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2014 Forester 2.5i Prem CVT
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Discussion Starter #1
OK, apologies and thanks in advance to the Mods, because I have given up trying to figure out exactly where this belongs.

My wife and I just bought a 2014 Forester 2.5i Premium w/CVT and w/o X-mode. We're pretty excited. For the most part it's going to be a "keep the family safe grocery getter" BUT we love hiking and camping and getting outdoors and away from everything/everyone.

Given all of that, the enhancement of those interests provided by a legitimate AWD vehicle with a real pedigree like a Forester was a big selling point.

We had initially been focusing our search on '09-'13 Foresters but sort of lucked into our '14. That said, I hadn't really done any significant research on the model year and didn't know anything about X-Mode or the CVT or why it might be important to have both.

I'm not expecting to do any particularly extreme off-roading in our Forester, but part of the appeal was being prepared for the unexpected and being able to ignore the "Off-Road vehicle required" signs at Big Bend. Given that my username most definitely checks out, what are my limits since I don't have X-Mode?

Related questions: Is X-Mode software only, or is there a substantive hardware difference (other than the button) between a Forester with it and one without? If it IS just software, is it something a talented Subaru technician could add if I could find the relevant computer parts and button for the interior?
 

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Premium Member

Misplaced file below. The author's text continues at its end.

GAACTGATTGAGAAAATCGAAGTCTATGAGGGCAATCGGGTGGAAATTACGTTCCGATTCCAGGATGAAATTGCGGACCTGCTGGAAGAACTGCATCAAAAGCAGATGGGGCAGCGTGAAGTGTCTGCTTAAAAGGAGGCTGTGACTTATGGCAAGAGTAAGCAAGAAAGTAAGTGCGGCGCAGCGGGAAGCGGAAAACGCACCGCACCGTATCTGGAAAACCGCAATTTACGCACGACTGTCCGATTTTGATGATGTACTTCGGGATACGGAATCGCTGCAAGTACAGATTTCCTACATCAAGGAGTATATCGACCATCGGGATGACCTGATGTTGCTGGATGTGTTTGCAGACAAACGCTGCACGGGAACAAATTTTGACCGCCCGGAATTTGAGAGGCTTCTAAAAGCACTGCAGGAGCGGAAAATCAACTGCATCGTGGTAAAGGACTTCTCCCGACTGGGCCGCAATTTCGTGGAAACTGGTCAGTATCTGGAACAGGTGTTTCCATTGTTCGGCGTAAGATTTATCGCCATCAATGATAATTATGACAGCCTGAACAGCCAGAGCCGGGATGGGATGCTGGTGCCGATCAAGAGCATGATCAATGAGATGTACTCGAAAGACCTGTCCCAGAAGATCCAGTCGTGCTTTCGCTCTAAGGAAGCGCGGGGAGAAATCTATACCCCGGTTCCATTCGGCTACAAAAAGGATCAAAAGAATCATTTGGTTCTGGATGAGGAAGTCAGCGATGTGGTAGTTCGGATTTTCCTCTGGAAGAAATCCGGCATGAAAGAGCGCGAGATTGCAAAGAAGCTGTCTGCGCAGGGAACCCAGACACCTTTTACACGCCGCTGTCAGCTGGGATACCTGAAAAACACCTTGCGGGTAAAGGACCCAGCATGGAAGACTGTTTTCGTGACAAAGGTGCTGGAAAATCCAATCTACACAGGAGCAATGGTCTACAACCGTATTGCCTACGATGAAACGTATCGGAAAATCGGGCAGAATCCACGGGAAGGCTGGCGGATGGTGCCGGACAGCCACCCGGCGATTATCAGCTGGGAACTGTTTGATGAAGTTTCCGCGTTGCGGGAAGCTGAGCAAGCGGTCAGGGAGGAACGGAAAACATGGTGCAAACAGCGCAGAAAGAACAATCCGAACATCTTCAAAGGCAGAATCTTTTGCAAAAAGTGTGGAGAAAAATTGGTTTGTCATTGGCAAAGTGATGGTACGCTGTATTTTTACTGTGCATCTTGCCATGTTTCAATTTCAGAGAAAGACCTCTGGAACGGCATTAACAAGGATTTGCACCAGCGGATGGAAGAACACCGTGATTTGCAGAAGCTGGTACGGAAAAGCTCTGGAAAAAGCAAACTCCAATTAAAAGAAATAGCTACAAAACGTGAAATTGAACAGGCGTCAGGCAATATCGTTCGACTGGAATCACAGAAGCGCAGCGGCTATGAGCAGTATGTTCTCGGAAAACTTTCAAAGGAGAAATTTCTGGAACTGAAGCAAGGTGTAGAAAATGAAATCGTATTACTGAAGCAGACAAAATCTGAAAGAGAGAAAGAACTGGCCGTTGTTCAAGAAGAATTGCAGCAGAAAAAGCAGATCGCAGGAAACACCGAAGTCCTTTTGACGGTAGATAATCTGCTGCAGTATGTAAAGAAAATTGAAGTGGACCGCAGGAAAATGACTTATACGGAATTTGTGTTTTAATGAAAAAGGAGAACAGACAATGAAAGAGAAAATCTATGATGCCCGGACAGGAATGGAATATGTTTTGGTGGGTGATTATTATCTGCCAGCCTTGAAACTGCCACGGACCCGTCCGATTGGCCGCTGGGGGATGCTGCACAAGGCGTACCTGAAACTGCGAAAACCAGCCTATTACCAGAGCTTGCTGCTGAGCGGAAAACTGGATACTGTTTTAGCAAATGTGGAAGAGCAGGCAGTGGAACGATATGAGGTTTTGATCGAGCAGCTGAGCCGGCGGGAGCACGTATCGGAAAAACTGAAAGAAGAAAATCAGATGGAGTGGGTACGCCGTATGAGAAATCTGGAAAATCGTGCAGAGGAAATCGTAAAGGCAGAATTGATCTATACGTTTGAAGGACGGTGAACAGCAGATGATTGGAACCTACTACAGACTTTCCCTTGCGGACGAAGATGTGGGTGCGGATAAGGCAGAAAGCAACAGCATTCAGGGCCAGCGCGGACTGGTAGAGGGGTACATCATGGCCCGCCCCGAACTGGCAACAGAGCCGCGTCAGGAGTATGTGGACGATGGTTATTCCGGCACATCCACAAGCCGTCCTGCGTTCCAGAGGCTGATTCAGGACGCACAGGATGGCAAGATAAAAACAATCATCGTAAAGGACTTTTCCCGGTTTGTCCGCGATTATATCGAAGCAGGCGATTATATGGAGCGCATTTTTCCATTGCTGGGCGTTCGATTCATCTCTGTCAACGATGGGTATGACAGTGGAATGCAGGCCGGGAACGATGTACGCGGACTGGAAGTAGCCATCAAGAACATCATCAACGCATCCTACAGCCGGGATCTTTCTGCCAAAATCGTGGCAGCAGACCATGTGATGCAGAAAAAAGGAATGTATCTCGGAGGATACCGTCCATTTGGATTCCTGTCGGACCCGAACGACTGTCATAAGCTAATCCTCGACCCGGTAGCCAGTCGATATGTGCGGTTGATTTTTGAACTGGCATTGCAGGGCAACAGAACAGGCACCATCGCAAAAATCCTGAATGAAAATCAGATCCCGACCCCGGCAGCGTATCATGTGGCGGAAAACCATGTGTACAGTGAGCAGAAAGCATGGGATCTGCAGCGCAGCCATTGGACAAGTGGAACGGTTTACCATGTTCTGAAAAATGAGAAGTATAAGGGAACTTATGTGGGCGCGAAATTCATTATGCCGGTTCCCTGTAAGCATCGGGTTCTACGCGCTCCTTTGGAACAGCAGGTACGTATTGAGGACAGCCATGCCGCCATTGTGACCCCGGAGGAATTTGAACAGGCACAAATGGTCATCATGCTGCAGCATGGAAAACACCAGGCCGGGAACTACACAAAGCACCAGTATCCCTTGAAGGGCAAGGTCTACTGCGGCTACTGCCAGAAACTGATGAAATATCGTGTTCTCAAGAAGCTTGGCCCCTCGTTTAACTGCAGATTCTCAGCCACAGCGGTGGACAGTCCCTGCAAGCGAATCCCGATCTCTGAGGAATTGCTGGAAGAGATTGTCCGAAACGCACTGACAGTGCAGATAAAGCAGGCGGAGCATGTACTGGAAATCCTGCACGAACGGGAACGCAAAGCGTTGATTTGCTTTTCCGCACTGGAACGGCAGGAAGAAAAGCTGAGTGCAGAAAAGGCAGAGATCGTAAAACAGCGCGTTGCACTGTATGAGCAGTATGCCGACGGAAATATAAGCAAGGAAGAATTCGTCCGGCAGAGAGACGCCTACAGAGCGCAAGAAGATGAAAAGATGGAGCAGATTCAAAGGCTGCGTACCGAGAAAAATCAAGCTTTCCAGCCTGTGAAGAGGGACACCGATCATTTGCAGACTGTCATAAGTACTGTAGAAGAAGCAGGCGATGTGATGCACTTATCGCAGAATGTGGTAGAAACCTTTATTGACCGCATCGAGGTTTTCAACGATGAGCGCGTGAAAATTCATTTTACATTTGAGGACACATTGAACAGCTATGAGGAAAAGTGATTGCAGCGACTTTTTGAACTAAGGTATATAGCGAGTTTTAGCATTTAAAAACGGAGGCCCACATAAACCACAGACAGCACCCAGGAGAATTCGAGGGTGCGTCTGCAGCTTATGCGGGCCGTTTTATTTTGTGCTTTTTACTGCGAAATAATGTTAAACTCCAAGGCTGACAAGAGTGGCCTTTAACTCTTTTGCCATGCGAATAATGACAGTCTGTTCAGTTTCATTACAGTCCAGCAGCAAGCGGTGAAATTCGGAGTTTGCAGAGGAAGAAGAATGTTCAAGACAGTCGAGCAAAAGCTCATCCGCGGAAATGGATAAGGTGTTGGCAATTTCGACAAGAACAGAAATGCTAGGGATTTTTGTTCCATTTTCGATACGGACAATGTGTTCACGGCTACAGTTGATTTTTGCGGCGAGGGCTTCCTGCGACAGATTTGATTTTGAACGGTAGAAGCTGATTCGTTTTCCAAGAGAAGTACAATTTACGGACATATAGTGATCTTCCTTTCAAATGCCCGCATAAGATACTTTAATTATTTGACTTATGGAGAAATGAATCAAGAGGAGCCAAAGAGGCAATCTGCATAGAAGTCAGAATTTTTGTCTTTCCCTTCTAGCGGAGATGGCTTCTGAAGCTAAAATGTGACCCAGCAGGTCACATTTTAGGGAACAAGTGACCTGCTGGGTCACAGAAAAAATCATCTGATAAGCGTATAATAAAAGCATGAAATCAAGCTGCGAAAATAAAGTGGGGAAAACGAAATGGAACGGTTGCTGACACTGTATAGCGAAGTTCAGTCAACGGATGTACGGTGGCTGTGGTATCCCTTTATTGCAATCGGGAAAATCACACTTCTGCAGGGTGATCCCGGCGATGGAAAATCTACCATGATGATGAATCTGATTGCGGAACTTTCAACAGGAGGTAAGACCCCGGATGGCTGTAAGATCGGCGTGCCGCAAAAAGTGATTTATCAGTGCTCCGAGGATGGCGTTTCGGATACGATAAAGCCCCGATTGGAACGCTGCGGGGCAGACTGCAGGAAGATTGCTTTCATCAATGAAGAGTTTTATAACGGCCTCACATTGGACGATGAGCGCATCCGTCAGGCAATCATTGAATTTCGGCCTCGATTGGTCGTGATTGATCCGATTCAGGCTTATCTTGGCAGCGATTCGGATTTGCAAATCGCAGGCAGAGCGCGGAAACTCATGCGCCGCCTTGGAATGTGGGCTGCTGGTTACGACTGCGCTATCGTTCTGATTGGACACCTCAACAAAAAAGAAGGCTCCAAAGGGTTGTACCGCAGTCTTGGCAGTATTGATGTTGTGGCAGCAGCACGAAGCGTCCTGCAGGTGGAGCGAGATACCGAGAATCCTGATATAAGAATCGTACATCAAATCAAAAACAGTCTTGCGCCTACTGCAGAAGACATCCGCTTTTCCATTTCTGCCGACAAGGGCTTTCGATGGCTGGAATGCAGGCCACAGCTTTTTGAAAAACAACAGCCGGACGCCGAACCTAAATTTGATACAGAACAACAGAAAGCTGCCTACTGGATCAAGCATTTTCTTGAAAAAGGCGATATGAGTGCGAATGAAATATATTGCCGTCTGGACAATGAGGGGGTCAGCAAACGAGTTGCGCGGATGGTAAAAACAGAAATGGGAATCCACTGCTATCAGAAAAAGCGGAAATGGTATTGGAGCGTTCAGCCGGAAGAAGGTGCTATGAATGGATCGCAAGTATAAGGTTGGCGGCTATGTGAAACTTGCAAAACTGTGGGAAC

2014 Forester XT Touring CVT
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12,859 Posts
No, you will be able to go pretty much anywhere an X-Mode equipped vehicle would. Your tires might spin a little more. You will have a harder time driving at slow speeds because of the sensitive throttle on the 2.5i models. (X-Mode greatly reduces sensitivity of the pedal.) You might go a little faster down steep hills and will have to control the brakes yourself.

I wouldn't say you have any limitations due to not having X-Mode. Your vehicle still has VDC (traction/stability control) and that will do most of the work that X-Mode would be doing, just not as quick to respond to loss of traction.

X-Mode involves more than just software. There are different hydraulic units and other bits and pieces. Check the discussion here: http://www.subaruforester.org/vbulletin/f89/installing-x-mode-573370/ The consensus is that it is not worth trying to add it, due to cost and complexity.
 

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2014 Forester 2.5i Prem CVT
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6 Posts
Discussion Starter #3
So, X-Mode makes you go SLOW down steep hills? What fun is that? ;)

Thanks for the quick and comprehensive reply. I'm glad to hear that I don't need to be less confident in my Forester because I don't have X-Mode. I read your everything you need to know thread but I wasn't super clear on what the answer to my question would be even after having read it. Surprisingly, no matter what I typed into Google, it didn't seem like the internet knew the answer to my question.
 

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Subassador
2017 Tacoma DCSB TRD OR 6MT!!!